Title: Free China: The Courage to Believe
Director: Michael Perlman
It’s safe to say that Michael Perlman, the director of the new documentary “Free China: The Courage to Believe,” won’t be receiving the red carpet treatment any time soon in the glorious People’s Republic of China. (Hell, even simply attaching my name to anything other than a vicious attack review may bring about a mysterious denial-of-service incident on this site.) A damning nonfiction look at the human rights abuses of the world’s most populous country as filtered specifically through two enormously sympathetic, steel-spined subjects, Perlman’s film makes a case for indomitability of the human spirit and the eventual futility of unreasonable autocratic will.
In the 1990s, the spiritual practice of Falun Gong (also known as Falun Dafa) gained enormously in popularity in the East. Initially embraced by the Chinese government, the movement — which touts exercise and a return to the ancient values of Taoist and Buddhist beliefs among its pillars — saw its fortunes take a turn for the worse when it tallied more official members (over 70 million) than the Communist party. A governmental crackdown ensued, and the possession or distribution of literature regarding its practice was banned.
“Free China” unfolds through the first-person recollections of two one-time prisoners of conscience who hardly come across as bomb-lobbing revolutionaries. After an email of hers was intercepted, Jennifer Zeng was imprisoned for several years, and subjected to physical and mental torture for her adherence to Falun Gong. Dr. Charles Lee, meanwhile, a naturalized U.S. citizen who returned to China wanting to help stop said persecution by attempting to broadcast uncensored information on state-controlled television, found himself sentenced to three years of hard labor, where he was forced to participate in the manufacture of Homer Simpson bedroom slippers, among other items.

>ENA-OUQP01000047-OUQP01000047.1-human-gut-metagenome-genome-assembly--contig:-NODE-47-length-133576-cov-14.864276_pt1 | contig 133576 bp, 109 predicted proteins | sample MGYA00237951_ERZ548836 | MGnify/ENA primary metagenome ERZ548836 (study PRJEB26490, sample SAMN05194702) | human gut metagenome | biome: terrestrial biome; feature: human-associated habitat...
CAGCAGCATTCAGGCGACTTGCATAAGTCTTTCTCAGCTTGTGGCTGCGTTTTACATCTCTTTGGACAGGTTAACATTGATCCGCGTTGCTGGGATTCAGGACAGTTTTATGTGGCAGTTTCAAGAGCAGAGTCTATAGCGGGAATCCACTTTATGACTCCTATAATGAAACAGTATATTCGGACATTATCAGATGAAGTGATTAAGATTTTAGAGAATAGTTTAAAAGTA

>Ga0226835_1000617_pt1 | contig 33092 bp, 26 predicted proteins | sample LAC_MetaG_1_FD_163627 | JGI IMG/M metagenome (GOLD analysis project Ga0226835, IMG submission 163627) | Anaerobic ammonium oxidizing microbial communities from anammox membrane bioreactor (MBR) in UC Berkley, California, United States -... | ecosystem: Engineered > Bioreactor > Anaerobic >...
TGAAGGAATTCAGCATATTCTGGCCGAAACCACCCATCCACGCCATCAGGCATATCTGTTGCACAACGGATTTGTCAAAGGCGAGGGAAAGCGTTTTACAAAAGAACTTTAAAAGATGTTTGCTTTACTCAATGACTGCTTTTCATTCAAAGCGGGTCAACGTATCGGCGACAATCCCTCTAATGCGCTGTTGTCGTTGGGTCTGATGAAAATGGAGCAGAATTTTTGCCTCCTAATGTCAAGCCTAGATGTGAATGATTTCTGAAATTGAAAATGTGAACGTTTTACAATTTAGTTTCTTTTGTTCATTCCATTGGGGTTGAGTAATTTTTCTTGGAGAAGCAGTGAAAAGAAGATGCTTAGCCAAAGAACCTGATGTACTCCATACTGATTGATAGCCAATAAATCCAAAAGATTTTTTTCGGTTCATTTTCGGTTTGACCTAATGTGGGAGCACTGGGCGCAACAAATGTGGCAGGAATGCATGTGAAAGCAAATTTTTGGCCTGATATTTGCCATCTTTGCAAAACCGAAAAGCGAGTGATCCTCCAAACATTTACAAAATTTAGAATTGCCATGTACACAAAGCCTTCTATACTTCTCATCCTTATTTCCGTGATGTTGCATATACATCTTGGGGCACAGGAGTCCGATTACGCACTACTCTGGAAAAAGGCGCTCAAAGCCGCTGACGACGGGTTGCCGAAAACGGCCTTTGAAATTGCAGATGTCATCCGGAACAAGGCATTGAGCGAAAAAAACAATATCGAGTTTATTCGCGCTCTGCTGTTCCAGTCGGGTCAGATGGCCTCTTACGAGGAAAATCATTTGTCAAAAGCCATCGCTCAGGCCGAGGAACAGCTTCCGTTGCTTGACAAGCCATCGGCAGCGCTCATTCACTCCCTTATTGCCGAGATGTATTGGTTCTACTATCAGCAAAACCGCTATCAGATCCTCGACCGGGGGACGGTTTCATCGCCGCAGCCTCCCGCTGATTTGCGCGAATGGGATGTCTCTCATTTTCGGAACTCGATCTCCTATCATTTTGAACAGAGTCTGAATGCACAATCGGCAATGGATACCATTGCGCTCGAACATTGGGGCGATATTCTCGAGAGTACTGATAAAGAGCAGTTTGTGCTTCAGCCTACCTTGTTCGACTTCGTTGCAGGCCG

Perlman’s means are modest, and his instincts for editing sometimes shot through with a jangled, nervous indignation that muddies the chronology of the stories being told. This becomes more understandable, however, as the film unfolds, and gets into… organ harvesting? (Yes, seriously.) Still, while “Free China” is brisk (it clocks in at just over 60 minutes), it doesn’t feel incomplete or wanting. What the movie mainly has going for it are the remarkable stories of its measured, sensitive interview subjects, as well as the contributions of complementary bit players in their respective struggles, like New Jersey Congressman Chris Smith.
“Free China” is so interesting (and important, and in an odd way reassuring) not merely because it exposes some of the specifics of China’s abysmal human rights record, but because it also ties this issue in with unfair and unjust labor practices. The stories — both individually and on a macro level — are a travesty, certainly, but if there’s a cold comfort to be found it’s in the long-game absurdity of the Chinese government’s attempts to build a Great Internet Firewall, whereby it can keep out all influences and voices around the world it deems inappropriate, and crash it at a moment’s notice to stifle any gathering storm of protest. This may work for a generation, maybe two. But human nature trends toward curiosity, and freedom. It’s a losing strategy in the long-run, especially as international consensus pools in areas away from China’s opinions.
NOTE: For more information on the film, as well as the social issues it addresses, visit www.FreeChinaMovie.com.
Written by: Brent Simon